The church is hard and if you are going there for any other reason than the fact that He calls you there, you will be beat up and disappointed. In fact, you are going to get beat up if He has called you there, but the difference is the status of your heart as He tends to you through the fires of the ministry. If He hasn’t called you there… don’t go.

Go straight to selling insurance and save yourself and your wife the grief of being a pastor in the church. Since so many of us end up selling insurance, you are getting a jump on all the other seminary grads in your class and you will be much happier in the long run.

But given that you are “called by God,” I guess I should offer some serious advice. The above was an attempt at humor. Maybe you will get it after being the ministry for ten or so years. Not that all young pastors will have tough ministries. I seem to know quite a few who are doing quite well in the ministry. They love it. Things are going well. But given the odds, only a few of those who graduate from seminary will have the big prosperous ministries whereas the rest of us just get to wonder what that is like.

Most of us fall in the middle lines of small churches. We struggle to make ends meet. The ministry is hard on our marriages and families. We see the ugly under belly of the church far more often than we see the fruit of our ministry as so many pastors claim they see. We strive to be faithful to our callings but its hard when members of the church are telling us the body would be much better off without us.

We pray to the Lord that blessings would flow in our ministries, but the blessings are few and far between and after a while, we start praying that the Lord would open the door for us to support our families in some other calling. We long for the moment that we can tell the disgruntled member to stick it. Not that we actually would say anything of the sort. Fortunately, we have the Lord’s Spirit dwelling in us that keeps us from following the flesh when we would like to.

We remember deep down that those disgruntled members belong to Christ as well. We wonder why God would bother with such wretched men and women of the church and His Spirit answers those questions on a regular basis in our own hearts. So we keep silent where the flesh screams for vengeance and follow the Spirit instead.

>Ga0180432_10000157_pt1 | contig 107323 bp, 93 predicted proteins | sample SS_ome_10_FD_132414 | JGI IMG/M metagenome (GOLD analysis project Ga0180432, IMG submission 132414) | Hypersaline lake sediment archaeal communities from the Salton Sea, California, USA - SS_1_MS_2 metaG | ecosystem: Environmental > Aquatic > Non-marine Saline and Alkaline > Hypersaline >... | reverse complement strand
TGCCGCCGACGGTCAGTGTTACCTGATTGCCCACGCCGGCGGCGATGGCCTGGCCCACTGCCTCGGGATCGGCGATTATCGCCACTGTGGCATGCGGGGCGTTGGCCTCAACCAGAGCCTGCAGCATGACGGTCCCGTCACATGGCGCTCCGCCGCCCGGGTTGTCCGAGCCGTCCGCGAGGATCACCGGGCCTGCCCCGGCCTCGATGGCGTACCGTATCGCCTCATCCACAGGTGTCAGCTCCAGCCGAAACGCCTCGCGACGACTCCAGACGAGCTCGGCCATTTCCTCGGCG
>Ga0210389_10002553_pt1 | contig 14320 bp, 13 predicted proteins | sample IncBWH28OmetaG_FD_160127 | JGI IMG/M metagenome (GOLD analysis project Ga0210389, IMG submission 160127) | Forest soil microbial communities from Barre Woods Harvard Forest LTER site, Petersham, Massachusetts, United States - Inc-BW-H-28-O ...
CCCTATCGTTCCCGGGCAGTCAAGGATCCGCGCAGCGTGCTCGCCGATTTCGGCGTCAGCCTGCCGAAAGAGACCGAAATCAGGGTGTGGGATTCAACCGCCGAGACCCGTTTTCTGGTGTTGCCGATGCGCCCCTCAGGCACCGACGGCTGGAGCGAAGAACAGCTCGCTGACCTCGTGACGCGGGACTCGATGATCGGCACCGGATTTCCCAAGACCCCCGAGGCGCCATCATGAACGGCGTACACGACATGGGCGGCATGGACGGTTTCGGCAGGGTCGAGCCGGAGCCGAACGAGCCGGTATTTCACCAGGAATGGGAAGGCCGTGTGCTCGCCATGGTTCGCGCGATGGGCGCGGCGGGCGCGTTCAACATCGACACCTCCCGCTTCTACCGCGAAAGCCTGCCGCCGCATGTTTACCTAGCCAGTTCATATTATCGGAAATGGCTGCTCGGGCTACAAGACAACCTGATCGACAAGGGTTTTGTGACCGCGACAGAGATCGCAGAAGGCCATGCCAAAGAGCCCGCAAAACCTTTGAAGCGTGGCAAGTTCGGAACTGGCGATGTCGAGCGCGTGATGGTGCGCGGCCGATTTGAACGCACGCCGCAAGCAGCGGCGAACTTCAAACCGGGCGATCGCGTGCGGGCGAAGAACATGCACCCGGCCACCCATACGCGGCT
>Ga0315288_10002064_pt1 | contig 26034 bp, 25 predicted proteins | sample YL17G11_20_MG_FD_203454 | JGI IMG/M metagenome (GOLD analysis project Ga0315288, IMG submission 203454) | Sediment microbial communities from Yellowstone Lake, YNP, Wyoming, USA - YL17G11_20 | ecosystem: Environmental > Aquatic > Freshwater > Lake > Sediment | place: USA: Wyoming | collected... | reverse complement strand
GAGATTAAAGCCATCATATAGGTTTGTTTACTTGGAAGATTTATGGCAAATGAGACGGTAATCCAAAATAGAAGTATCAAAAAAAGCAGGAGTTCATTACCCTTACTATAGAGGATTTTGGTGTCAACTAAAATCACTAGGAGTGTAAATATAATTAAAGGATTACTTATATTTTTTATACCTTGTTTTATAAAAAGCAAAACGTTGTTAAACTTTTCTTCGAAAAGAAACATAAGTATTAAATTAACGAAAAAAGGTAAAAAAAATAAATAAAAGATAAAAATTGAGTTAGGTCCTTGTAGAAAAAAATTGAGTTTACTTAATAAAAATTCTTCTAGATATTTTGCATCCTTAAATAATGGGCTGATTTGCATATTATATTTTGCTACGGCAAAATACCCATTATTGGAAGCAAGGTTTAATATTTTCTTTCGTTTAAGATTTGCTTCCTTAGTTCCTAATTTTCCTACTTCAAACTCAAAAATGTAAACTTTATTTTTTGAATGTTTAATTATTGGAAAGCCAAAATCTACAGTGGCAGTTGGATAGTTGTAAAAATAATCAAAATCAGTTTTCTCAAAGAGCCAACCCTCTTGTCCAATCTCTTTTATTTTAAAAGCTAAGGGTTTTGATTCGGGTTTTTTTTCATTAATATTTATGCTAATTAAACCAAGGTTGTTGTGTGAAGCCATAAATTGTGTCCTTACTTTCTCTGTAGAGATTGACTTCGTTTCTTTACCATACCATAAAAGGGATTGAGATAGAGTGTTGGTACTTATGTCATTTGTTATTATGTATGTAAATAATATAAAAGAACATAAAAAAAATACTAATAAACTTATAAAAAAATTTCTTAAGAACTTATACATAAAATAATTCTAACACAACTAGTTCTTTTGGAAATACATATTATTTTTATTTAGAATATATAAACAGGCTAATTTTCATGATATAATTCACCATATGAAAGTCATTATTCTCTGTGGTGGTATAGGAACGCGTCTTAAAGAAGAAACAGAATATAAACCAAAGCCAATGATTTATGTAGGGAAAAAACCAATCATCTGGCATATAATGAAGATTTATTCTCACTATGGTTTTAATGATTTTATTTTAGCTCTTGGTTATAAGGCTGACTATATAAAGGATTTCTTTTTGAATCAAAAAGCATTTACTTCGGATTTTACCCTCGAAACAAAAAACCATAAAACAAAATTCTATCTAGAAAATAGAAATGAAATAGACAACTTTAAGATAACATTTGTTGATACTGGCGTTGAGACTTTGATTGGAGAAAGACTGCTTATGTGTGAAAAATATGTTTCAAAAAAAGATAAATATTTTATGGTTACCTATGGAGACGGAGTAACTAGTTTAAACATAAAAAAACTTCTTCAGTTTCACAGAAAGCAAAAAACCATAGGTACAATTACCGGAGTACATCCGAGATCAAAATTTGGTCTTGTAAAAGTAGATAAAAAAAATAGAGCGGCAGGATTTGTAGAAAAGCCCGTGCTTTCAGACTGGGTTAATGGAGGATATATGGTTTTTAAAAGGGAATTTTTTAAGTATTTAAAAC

We strive to be faithful, preaching God’s word week in and week out, more often, knowing that with each sermon the Spirit of God is going to work on us far more than it works on the congregation. It takes it’s toll. We come down out of the pulpit, after being used by God, and no matter how hard we try, we cannot find a rock big enough to crawl under. We want nothing to do with the sermon we labored so hard to craft, nothing to do with the truth that scorched us so badly. Even when its a great sermon, we are spent and done for the day and hope for nothing more than sleep so we can recover just like Elijah after God used him to defeat the prophets of Baal. The congregation never sees the spiritual battle that took place in the pulpit, and before that, in the study, and most importantly, in our hearts. It leaves us like Elijah, saying “It is enough! Now, Lord, take my life, for I am no better than my fathers!”

“The ministry is hard,” is what one fellow pastor told me. That was an understatement. It makes sense of the statements by those grey-haired professors in seminary who use to say, “if you can go do anything else besides ministry, then do so.” Now that I have grey hair, I echo their sentiments. But then there is that call of God.

If the ministry was just another career choice, then it could be easy to walk away from. I know how to walk away from other careers. I’ve been a disc jockey in radio, in the military, a journalist, and a host of other small careers mixed in to fill in the gaps. I walked and God opened the door for me to do so. But He hasn’t since I entered the ministry some sixteen years ago. I’ve asked Him at times, “Lord, if there is something else I can do…“